Bamatabois wants to buy Fantine's services, and is angered when she rejects his advances. In the novel, he is a young layabout who humiliates her by putting snow down her dress as if she is an object of fun. The Thenardiers force Cosette to collect water late at night, which terrifies Cosette. On Christmas Eve, Valjean meets Cosette for the first time. It was during one of those times when the Thenardiers sent Cosette into the woods to collect water from the well.
Cosette is eight at the time and Valjean cannot believe that this is the little girl that he was looking for. A couple scenes back, Valjean promises to her dying mother that he would raise Cosette as his daughter. Valjean learns the truth about Cosette and cannot believe the abuse that Cosette had to face. Valjean had to buy Cosette away from the Thenardiers, but they try to make Valjean believe that Cosette is in good hands with them, but Valjean knows the truth.
Cosette finally gets the freedom she wants and Valjean becomes a loving father to her. Both Valjean and Cosette are both broken and have never found love before and they help heal each other. She is living with a loving father. Cosette is very protective and sheltered, which makes sense because Valjean is always on the run from Javert.
This makes raising Cosette quite difficult at times. One day in the street, a law student named Marius bumps into Cosette and automatically falls in love with her and the same thing happens to her. Eponine is also in love with Marius and she is now living in extreme poverty and has become a part of the criminal world.
The two girls lives have literally switched places. Hugo identified with the Romantic Movement and felt it was his calling. In the early 's, when Romanticism was just starting, artists were invited to form an avant-garde, to convert the nation to the doctrine of Saint-Simon. The artist is alone capable of directing society, for he alone embraces both God and Man. Hugo responded wholeheartedly to this call: The new position was one that Hugo would retain for the rest of his life, his association with Romanticism, with the Revolution and, ultimately, with socialism.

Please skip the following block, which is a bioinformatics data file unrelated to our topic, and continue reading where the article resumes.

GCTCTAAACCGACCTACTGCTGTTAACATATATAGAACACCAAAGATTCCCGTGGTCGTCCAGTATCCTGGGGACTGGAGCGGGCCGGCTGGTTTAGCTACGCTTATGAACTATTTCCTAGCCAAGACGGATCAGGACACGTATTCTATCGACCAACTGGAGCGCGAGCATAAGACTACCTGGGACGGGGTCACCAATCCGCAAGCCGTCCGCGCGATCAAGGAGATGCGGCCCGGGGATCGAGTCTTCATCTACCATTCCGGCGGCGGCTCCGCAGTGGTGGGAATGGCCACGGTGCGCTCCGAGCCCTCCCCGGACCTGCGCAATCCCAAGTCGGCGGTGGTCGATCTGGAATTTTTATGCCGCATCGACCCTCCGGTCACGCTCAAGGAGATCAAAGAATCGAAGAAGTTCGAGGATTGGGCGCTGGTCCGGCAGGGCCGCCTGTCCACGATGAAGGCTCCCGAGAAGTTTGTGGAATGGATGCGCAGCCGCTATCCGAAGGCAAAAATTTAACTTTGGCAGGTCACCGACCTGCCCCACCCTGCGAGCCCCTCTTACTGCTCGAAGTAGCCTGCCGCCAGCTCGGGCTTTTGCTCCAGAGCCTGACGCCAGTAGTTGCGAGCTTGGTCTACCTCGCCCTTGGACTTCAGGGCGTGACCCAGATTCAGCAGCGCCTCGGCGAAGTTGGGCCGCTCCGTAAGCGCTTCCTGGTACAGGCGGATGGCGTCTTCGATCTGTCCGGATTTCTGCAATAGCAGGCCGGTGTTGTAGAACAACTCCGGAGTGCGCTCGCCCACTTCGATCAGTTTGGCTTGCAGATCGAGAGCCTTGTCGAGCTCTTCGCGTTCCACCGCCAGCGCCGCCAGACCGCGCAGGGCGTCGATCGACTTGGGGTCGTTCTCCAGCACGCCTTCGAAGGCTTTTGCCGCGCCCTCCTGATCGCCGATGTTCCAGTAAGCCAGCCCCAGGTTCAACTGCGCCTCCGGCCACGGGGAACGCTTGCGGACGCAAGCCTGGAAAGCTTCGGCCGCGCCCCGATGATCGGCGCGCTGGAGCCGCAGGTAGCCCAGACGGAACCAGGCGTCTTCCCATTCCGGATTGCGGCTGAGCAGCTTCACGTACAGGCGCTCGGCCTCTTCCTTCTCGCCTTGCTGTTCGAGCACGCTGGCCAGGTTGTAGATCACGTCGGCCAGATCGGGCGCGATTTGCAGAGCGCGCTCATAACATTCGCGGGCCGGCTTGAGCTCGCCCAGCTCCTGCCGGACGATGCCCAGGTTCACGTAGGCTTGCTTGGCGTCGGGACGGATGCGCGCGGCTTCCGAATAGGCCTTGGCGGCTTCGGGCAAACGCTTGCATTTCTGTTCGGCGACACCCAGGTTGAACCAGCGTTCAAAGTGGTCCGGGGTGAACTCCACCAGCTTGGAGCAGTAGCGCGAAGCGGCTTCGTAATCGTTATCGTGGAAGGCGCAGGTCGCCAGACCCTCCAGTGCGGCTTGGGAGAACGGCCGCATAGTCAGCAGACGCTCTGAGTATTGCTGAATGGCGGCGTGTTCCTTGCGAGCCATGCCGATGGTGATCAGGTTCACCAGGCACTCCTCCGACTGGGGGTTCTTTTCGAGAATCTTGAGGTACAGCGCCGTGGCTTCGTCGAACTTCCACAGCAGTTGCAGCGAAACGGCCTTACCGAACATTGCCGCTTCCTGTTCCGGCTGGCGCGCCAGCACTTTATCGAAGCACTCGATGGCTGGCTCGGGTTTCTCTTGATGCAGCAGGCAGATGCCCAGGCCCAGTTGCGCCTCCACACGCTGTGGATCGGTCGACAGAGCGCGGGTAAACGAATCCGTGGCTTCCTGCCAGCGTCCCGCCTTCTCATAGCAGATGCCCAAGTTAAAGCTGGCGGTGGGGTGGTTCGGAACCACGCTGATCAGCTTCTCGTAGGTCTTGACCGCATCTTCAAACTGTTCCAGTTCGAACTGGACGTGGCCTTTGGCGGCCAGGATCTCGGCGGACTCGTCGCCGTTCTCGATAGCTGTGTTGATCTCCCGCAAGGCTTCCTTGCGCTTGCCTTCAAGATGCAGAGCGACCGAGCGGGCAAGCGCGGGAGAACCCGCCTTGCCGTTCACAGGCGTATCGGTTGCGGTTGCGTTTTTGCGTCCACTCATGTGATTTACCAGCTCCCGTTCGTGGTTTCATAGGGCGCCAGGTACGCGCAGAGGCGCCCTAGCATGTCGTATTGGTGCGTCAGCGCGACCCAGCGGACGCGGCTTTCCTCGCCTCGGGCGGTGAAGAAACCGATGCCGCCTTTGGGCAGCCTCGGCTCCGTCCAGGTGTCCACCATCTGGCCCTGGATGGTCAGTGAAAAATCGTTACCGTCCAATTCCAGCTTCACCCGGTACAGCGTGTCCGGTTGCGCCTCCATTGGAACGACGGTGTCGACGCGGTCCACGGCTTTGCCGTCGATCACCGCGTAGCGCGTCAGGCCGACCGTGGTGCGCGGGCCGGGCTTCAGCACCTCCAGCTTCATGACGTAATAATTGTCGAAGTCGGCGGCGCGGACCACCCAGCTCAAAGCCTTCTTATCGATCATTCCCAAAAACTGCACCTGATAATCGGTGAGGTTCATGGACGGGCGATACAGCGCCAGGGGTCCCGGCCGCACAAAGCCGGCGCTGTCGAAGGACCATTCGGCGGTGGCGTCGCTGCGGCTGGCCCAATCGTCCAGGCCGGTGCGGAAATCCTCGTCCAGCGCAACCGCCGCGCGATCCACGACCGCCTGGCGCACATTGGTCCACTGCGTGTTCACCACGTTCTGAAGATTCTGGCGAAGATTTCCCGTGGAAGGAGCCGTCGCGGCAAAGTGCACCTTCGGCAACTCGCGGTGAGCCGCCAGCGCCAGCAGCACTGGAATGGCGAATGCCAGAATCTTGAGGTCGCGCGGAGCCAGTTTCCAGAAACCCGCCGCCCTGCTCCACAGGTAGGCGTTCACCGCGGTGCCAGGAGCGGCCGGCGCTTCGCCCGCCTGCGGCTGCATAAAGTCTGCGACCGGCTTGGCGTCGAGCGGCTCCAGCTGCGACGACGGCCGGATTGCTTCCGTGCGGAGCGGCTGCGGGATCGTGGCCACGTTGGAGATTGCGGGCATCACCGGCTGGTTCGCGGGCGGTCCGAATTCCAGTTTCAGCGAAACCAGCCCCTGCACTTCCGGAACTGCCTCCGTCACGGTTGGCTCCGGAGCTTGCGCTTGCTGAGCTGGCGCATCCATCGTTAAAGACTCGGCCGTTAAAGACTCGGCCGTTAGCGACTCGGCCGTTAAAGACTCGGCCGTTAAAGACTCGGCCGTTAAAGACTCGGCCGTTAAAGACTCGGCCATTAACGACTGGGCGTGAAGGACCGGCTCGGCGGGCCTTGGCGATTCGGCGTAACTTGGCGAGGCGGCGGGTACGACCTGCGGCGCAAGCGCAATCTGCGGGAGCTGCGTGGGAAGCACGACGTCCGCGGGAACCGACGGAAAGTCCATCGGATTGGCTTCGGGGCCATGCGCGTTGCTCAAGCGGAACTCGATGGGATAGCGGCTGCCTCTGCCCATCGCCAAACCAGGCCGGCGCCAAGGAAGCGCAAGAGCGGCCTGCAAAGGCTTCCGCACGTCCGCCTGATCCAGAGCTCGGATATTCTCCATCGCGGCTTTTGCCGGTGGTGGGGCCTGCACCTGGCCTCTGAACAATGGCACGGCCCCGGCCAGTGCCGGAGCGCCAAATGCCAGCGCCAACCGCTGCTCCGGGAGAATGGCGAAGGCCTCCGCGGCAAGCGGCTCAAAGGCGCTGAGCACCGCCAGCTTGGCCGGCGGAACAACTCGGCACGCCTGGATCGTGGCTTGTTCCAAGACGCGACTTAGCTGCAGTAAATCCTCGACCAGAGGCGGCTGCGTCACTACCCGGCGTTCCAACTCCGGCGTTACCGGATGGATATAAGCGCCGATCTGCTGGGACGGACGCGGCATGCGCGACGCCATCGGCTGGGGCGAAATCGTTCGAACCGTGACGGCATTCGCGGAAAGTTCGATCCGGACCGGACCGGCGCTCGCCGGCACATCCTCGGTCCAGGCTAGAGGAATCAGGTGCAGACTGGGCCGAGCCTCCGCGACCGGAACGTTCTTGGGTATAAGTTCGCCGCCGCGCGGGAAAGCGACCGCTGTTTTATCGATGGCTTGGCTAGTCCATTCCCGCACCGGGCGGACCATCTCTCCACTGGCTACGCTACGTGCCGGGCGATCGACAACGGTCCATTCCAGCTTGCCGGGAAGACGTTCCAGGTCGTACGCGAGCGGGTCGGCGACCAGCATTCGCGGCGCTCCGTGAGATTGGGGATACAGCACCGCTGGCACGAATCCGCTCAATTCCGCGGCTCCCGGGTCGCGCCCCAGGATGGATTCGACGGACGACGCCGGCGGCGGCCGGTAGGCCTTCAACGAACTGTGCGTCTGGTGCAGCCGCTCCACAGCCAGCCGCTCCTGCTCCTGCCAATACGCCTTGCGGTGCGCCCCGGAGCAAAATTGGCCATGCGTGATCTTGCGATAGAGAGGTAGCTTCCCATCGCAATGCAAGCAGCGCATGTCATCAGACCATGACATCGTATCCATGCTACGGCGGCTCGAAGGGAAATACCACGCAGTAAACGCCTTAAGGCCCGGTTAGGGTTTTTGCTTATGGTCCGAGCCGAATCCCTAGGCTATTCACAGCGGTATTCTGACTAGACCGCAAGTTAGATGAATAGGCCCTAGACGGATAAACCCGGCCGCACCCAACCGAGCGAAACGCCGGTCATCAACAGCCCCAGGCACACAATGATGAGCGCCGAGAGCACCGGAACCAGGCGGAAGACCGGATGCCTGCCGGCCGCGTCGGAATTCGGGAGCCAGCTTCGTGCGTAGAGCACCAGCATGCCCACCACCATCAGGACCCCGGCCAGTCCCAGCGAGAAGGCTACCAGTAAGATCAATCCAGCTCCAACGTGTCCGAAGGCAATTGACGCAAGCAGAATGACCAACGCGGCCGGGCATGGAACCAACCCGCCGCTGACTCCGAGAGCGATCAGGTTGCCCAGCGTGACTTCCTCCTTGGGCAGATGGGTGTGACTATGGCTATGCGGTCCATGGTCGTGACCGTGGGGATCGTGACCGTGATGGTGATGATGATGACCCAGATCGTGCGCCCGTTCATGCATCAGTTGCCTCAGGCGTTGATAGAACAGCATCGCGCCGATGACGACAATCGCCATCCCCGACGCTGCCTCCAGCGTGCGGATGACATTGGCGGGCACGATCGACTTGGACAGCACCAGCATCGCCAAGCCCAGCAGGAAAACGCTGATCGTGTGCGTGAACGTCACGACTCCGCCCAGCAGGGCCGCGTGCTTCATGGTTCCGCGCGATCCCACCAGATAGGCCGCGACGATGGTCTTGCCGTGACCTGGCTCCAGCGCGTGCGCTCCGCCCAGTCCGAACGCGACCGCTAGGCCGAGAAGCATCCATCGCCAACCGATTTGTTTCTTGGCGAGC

Victor Hugo not only wrote about Romanticism, he lived the life of an ideal Romantic. He was the embodiment of the Romantic image of martyrdom when he went into exile in He tried in,to enter politics, hoping to become Prime Minister of the new government established by the younger Bonaparte; the attempt was a failure.
Les Miserables Poem, a les misérables fanfic | FanFiction
The prince-president never had any intention of giving Hugo such an important position. Hugo became a violent critic of the new regime; and went into exile in when Bonaparte seized absolute power.
- Jean Valjean and the Face of God
- Jean Valjean Quotes
- Analysis of Cosette
Hugo's power lay in his literary personality. As a lyric poet, as a writer of prefaces and articles, Hugo created for himself a persona.
Quote by Victor Hugo: “Poor old Jean Valjean, of course, loved Cosette”
Whether he knows it or not, whether he wishes it or not, it is true. From every body of work, whatever it may be, wretched or illustrious, there emerges a persona, that of the writer.
It is his punishment, if he is petty; it is his reward, if he is great".Les Misérables
And certainly, by his own definition, Victor Hugo was great. This belief he incorporated into the actions of his characters.